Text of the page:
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Kafka Is the New Standard in Big Data Messaging


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It’s become almost a standard career path in Silicon Valley: A talented engineer creates a valuable open source software commodity inside of a larger organization, then leaves that company to create a new startup to commercialize the open source product. Indeed, this is virtually the plot line for the hilarious HBO comedy series, Silicon Valley.

Jay Krepes, a well-known engineer at LinkedIn and creator of the NoSQL database system, Voldemort, has such a story. While at LinkedIn, he developed the Kafka software—which was open sourced and became a top-level Apache project—and he is now the co-founder of Confluent, a company focused on Kafka.

At first glance, Kafka appears to implement a well-established software pattern—that of message-oriented middleware. Message-oriented middleware systems follow a publish/subscribe model in which data can be added to “topics” or “queues” by publishers and consumed from those queues by subscribers. Message-oriented middleware allows for asynchronous communication between elements in a software architecture, thus achieving the often desirable “loose coupling” that allows for a greater level of availability, scalability, and independence in complex multi-tier systems.

The best known message-oriented middleware products are probably MQSeries—an IBM mainframe product developed more than 20 years ago—along with products based on the Advanced Message Queuing Protocol (AMQP) standard and those based on the Java Messaging Service (JMS) specification.

Superficially, Kafka provides services similar to JMS or AMQP products. However, Kafka is more specifically oriented toward scenarios that typify big data systems and are ubiquitous in modern services-oriented software architectures. In particular, the Kafka architecture is explicitly designed to be distributed across a large number of nodes, capable of dealing with large data backlogs, and oriented toward streaming real-time data feeds.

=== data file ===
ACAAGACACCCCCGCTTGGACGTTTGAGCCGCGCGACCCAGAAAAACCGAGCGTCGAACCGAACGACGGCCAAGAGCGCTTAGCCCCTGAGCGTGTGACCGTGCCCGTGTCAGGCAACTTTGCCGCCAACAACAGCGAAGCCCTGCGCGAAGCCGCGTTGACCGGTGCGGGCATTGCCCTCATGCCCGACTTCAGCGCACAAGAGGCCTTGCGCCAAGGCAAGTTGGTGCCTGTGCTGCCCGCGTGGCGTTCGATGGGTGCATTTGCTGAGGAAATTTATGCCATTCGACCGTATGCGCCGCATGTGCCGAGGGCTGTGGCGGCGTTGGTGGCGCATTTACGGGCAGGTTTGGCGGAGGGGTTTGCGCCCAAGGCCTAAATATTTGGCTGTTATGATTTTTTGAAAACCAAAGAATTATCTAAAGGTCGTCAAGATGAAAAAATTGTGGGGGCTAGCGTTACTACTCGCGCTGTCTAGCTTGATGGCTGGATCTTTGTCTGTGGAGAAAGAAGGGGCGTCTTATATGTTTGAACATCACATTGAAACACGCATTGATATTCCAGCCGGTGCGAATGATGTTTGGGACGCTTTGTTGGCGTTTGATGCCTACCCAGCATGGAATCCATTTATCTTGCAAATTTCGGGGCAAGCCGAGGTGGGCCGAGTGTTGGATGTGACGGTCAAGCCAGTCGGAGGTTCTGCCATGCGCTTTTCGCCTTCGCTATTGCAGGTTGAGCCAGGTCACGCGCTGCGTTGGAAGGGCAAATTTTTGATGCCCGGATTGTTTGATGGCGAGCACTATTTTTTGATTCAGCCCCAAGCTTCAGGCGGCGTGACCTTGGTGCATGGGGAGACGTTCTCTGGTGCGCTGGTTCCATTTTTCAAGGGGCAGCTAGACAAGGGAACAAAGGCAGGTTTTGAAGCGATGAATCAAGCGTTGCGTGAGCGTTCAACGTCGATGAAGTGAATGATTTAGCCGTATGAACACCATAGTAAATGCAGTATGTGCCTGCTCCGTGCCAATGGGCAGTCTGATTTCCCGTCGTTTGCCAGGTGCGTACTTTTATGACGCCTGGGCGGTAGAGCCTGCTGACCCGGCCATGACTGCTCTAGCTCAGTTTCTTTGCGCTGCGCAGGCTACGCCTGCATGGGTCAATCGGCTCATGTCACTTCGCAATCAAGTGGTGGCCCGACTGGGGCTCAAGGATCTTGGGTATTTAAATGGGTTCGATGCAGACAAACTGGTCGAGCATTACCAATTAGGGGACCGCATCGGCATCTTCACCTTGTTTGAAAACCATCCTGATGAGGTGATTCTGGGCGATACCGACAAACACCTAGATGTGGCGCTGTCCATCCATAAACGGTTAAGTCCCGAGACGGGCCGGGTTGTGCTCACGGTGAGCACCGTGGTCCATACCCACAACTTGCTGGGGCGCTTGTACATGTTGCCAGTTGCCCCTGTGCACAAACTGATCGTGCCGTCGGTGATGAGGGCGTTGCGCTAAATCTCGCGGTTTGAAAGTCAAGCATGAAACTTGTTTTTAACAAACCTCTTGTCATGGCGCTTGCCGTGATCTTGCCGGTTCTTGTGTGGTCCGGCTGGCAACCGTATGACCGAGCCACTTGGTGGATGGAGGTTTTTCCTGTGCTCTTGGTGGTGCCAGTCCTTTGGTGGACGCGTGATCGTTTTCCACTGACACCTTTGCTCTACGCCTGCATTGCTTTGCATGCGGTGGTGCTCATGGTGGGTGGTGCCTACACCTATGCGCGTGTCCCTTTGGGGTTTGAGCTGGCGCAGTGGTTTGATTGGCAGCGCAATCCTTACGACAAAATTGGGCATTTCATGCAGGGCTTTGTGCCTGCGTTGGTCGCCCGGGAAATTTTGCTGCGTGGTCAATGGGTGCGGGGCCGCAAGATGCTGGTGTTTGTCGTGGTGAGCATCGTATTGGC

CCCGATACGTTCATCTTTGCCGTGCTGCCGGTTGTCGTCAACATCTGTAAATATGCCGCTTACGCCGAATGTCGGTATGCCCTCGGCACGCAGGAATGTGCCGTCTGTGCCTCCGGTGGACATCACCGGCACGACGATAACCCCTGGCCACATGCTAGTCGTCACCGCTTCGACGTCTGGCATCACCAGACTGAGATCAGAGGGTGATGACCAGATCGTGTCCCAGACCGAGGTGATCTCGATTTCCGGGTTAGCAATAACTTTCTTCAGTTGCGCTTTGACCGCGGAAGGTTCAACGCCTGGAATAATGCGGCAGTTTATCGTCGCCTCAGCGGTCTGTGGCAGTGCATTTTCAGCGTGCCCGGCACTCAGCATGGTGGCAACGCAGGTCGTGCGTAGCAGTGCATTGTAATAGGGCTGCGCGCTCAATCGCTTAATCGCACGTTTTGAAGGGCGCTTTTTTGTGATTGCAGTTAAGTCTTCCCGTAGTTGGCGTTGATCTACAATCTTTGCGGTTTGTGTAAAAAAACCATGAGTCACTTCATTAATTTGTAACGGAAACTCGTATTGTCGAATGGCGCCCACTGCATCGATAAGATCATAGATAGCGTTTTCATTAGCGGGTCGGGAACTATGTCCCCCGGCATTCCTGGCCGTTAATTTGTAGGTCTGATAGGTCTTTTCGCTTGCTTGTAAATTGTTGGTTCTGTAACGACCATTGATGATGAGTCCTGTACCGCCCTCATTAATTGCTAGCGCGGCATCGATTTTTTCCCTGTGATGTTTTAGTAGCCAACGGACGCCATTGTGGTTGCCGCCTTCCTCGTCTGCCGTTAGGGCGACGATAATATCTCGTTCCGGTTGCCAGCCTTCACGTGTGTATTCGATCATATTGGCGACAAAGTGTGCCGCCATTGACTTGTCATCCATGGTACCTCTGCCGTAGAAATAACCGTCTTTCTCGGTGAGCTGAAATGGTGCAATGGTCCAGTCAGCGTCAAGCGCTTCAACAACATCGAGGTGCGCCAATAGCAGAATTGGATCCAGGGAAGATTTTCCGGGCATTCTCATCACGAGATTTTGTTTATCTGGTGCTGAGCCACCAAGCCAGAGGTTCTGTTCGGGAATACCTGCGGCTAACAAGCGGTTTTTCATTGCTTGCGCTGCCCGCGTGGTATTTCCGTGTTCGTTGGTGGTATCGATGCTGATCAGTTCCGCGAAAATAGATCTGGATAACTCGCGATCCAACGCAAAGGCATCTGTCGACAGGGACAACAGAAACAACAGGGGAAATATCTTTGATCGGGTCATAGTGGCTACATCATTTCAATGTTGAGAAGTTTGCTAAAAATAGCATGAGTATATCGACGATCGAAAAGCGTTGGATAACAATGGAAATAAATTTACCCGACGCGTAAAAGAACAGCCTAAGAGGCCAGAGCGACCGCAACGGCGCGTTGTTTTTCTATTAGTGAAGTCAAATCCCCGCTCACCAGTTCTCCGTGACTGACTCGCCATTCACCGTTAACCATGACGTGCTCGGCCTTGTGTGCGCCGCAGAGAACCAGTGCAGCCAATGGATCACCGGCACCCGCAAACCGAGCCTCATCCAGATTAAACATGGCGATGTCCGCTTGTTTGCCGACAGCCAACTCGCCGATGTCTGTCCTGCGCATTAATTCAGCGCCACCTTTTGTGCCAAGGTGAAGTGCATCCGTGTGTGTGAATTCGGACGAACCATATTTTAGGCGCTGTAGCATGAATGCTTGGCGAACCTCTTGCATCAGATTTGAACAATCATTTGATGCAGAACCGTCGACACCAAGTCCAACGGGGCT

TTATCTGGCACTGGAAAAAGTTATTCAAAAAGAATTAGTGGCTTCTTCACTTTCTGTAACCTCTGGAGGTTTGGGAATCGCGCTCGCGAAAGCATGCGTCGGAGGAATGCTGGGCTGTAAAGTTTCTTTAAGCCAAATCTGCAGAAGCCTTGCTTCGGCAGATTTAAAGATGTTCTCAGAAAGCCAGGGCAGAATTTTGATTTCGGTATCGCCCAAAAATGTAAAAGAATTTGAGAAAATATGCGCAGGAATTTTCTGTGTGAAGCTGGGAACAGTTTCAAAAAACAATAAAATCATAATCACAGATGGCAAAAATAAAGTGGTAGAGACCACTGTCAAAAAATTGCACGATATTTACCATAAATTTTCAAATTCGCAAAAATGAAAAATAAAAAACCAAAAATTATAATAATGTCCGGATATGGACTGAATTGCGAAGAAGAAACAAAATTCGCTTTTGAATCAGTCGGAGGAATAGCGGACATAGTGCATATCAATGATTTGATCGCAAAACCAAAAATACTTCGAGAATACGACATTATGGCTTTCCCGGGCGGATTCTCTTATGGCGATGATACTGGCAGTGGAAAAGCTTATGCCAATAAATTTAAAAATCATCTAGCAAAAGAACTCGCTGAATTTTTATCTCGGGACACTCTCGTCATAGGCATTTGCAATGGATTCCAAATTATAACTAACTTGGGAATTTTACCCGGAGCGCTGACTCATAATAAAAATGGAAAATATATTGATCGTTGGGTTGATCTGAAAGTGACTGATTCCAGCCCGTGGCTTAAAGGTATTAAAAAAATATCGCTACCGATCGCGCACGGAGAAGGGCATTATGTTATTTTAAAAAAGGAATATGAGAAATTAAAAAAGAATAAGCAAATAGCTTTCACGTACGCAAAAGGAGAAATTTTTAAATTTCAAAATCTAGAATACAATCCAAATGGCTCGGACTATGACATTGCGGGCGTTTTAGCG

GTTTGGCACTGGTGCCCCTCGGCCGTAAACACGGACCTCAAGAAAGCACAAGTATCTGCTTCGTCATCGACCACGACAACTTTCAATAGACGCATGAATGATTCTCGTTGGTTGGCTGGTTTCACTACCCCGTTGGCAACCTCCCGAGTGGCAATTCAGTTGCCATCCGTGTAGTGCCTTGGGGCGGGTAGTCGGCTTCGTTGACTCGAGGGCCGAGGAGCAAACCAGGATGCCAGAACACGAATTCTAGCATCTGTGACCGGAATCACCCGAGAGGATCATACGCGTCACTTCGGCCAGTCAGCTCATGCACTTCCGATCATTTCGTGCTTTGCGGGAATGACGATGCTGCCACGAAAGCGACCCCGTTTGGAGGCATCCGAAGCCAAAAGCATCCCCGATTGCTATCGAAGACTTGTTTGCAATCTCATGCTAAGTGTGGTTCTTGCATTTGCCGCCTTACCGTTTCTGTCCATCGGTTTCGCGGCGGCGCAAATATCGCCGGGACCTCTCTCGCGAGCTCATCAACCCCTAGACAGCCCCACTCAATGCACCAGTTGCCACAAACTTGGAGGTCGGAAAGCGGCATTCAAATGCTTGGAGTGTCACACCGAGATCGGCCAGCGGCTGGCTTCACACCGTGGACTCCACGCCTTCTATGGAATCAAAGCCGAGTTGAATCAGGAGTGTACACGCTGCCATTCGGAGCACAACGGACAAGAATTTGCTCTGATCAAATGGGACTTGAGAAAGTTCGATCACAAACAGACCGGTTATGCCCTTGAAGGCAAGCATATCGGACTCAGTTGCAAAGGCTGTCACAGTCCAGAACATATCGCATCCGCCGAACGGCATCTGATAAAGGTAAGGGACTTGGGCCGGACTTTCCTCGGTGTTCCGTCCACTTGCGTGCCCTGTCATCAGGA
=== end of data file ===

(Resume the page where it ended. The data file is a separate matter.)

Since the earliest days of formal big data—in other words, since the earliest days of Hadoop—machine-generated data has been one of the most fruitful sources of data. The “data exhaust” generated by many applications can be found in a variety of log files, and these can be loaded into Hadoop using the Flume tool. However, Flume requires that the data be loaded into Hadoop before analysis. Kafka, conversely, can accept streaming input data and split the stream toward both a real-time processing application as well as to Hadoop for offline analytics. Kafka also integrates well with “post-Hadoop” technologies such as Spark and Storm.

Modern web applications—particularly those following the 12–factor application guidelines (12factor.net)—often rely on streaming log file output as a primary source of application state. Modern web applications, particularly those employing a service-oriented architecture, may be generating dozens or more log file streams. These streams need to be collated and processed to manage application state; Kafka is ideal for this task.

Kafka has rapidly become the messaging system of choice for companies building large systems based on modern open source software stacks. As well as continuing use within parent LinkedIn, it is used at Twitter, Netflix, Spotify, Pinterest, AirBnB, Cisco, and elsewhere. Kafka also has a strong affinity with big data technologies such as Hadoop, Spark, and Storm.

Kafka seems ideal as a framework for handling the massive streams of data that are increasingly generated by Internet of Things applications, and its orientation toward massive volume and distributed processing are well-suited to the IoT age. Kafka appears likely to become as important to the modern data architecture as other key Apache technologies such as Hadoop and Spark.


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